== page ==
Cotton Mouth

Xerostomia is a condition causing a ‘dry mouth’ from decreased production of saliva. An essential component of a healthy mouth, the lubricating qualities of saliva are easily taken for granted. It does more than keep the mouth moist.

Benefits of saliva

  • Makes it possible for you to chew and swallow
  • Provides comfort by reducing the effects of friction
  • Protects the oral tissues against ulcers and sores
  • Neutralizes acids
  • Protects teeth from decay
  • Provides antibodies against fungi growth and bacterial threat
  • Helps digest food
  • Helps teeth in the re-mineralization process.
  • Is an essential contributor to a person’s ability to taste, acting as a solvent for the taste stimuli

What causes dry mouth?
There are multiple possible causes of dry mouth.

Side effects of medicines. More than 400 prescription and nonprescription drugs can cause saliva reduction.

  • Blood pressure medications
  • Antihistamines
  • Antidepressants
  • Diuretics
  • Nonsteroidal anti-inflammatories
  • Pain pills
  • Decongestants
  • Acne medicine
  • Epilepsy medication
  • Certain bronchodilators
  • Muscle relaxants
  • Sedatives
  • Antipsychotics
  • Many others

Disease & infection side effects. Some diseases affect the salivary glands.

  • Sjögren’s syndrome
  • HIV/AIDS
  • Diabetes
  • Alzheimer’s disease
  • Diabetes
  • Anemia
  • Cystic fibrosis
  • Rheumatoid arthritis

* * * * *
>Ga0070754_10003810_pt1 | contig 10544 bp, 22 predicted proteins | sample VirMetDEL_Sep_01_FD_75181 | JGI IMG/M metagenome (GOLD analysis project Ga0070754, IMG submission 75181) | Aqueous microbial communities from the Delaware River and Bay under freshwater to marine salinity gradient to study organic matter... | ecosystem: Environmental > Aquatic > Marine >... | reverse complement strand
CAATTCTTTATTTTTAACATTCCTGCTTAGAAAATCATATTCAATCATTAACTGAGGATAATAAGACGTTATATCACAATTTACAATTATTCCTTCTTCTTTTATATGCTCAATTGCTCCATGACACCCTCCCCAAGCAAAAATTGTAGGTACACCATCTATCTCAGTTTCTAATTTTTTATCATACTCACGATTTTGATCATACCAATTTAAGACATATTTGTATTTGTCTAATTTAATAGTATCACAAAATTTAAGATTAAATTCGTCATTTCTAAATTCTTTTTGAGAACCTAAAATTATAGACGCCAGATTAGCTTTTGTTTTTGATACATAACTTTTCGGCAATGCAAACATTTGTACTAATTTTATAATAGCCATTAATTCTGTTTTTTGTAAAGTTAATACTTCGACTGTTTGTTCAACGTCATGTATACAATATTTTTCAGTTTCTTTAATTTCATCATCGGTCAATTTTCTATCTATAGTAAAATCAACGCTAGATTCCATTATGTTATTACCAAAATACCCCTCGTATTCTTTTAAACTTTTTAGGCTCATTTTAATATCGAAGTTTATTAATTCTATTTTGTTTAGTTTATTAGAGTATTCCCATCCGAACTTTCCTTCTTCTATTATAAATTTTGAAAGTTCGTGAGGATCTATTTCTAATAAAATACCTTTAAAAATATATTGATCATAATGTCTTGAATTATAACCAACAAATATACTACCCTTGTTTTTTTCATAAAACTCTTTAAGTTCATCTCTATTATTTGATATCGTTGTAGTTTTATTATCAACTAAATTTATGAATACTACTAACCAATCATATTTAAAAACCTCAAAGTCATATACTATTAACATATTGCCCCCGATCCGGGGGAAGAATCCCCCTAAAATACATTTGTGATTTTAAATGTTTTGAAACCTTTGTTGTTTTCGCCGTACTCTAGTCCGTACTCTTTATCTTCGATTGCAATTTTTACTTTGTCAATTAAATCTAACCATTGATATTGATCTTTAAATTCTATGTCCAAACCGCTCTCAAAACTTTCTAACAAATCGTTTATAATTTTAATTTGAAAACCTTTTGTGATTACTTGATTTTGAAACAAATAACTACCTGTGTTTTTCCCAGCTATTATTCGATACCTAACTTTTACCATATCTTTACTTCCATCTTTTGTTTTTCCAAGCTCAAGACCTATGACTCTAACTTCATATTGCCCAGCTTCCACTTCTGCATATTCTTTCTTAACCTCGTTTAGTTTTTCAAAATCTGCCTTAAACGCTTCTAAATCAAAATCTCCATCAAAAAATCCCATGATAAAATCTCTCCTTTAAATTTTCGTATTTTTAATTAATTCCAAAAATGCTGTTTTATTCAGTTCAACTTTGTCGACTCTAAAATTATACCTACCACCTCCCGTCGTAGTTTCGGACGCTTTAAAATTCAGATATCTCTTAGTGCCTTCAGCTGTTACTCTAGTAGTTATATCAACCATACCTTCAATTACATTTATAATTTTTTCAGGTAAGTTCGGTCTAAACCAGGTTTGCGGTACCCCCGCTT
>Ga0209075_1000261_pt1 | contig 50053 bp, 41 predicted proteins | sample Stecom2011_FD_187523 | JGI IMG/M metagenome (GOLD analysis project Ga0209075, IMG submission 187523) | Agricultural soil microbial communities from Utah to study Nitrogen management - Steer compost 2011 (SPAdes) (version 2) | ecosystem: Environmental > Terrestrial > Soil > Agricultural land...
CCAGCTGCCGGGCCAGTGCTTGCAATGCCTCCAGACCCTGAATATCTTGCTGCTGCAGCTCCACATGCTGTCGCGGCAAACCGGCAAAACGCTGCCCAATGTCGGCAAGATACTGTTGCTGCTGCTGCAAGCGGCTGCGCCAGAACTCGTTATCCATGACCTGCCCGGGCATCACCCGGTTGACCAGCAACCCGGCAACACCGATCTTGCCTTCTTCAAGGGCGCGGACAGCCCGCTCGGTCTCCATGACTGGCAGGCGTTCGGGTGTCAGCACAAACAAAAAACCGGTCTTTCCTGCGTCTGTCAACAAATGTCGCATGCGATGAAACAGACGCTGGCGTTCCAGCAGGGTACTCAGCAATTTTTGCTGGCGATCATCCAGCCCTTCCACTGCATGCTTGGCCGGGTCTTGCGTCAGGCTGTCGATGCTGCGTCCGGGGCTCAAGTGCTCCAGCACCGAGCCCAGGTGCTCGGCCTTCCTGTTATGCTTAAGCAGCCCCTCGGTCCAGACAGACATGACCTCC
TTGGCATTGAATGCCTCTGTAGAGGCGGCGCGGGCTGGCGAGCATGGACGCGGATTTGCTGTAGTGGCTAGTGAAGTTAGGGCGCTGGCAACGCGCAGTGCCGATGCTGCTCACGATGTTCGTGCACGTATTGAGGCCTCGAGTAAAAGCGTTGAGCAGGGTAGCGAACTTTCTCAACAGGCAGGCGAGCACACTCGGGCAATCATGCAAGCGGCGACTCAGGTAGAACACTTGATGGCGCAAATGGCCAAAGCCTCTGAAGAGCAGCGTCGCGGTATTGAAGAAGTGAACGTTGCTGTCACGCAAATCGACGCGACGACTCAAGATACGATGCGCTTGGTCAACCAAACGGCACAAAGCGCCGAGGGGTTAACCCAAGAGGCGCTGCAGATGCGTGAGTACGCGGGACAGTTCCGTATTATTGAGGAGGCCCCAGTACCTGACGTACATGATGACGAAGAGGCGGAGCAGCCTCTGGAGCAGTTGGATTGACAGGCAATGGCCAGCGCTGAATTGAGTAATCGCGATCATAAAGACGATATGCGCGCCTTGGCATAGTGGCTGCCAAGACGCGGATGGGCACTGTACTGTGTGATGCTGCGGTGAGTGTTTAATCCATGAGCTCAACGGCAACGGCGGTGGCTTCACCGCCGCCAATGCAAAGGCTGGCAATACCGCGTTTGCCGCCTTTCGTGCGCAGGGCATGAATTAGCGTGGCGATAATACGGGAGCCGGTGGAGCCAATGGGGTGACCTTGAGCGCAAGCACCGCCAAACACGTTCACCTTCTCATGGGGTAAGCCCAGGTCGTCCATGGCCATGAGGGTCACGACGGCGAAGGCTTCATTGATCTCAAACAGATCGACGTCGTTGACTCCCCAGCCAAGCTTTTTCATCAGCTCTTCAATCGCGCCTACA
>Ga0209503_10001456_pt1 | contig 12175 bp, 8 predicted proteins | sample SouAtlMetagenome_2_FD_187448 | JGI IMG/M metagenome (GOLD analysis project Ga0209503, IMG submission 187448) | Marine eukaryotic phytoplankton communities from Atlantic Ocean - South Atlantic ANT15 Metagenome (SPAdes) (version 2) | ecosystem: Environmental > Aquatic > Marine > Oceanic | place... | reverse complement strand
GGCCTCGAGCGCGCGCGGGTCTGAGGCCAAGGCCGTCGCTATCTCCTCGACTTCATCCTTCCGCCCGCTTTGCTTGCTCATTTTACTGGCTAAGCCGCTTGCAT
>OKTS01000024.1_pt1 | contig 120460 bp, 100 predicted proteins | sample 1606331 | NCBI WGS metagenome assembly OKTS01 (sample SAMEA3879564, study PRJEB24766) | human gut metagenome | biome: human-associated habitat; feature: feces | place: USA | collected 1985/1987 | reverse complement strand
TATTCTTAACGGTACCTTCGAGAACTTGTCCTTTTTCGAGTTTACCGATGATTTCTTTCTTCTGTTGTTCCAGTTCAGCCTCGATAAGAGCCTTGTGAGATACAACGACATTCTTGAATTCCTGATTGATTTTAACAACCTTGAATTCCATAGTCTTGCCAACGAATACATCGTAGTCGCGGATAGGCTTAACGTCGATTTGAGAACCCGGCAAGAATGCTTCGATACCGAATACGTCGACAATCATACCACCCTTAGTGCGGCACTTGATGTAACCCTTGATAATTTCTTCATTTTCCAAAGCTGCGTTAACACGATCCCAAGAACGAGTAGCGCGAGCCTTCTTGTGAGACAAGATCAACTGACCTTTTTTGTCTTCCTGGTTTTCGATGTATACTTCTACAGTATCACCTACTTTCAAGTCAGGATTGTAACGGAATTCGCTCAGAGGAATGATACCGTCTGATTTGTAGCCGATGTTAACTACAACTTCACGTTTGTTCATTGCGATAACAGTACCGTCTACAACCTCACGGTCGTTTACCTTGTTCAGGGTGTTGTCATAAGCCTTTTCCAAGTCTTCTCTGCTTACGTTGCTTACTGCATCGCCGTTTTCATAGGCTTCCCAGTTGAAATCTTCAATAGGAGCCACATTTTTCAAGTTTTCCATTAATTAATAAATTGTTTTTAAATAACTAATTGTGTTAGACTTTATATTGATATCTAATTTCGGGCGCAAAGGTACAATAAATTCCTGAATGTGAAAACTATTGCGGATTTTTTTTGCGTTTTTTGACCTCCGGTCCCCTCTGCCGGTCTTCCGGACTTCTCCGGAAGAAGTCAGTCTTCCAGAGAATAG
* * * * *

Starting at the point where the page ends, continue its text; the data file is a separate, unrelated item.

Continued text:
• Systemic lupus erythematosus
  • Hypertension
  • Parkinson’s disease
  • Stroke
  • Mumps

Radiation therapy. The salivary glands can be damaged if they are exposed to radiation during cancer treatment.

Chemotherapy. Drugs used to treat cancer can make saliva thicker, causing the mouth to feel dry.

Nerve damage. Injury to the head or neck can damage the nerves that tell salivary glands to make saliva.

Dehydration

Stress, anxiety & depression

Lifestyle. Smoking or chewing tobacco can affect saliva production and aggravate dry mouth. Continuously breathing with your mouth open can also contribute to the problem.

What are the signs and symptoms of dry mouth?
Common symptoms of dry mouth include:

  • Sticky, dry feeling in the mouth
  • Frequent thirst
  • Sores or ulcers in the mouth; sores or split skin at the corners of the mouth
  • White tongue (indicative of a fungal infection like candidiasis)
  • Chapped or cracked lips
  • Dry or burning feeling in the throat
  • Burning or tingling sensation in the mouth and especially on the tongue
  • Dry, red, raw tongue
  • Trouble speaking
  • Difficulty tasting, chewing, and swallowing – leading to possible malnutrition
  • Hoarseness, dry nasal passages, sore throat
  • Persistent cough
  • Periodontis
  • Bad breath
  • Tooth decay resulting in frequent cavities

Why Is Dry Mouth a Problem?
Without a sufficient quantity of saliva to wash food particles off teeth, neutralize acids in the mouth, and battle the bacteria population, a person increases their risk for gingivitis (gum disease) and frequently develops infections in the mouth  (such as thrush) or multiple cavities – especially around the gum line. They also might not get the nutrients they need if they cannot chew and swallow certain foods.

Dry mouth can also make it difficult to wear dentures.

Extreme dry mouth and salivary gland dysfunction can produce significant and permanent mouth and throat disorders and can impair a person’s quality of life.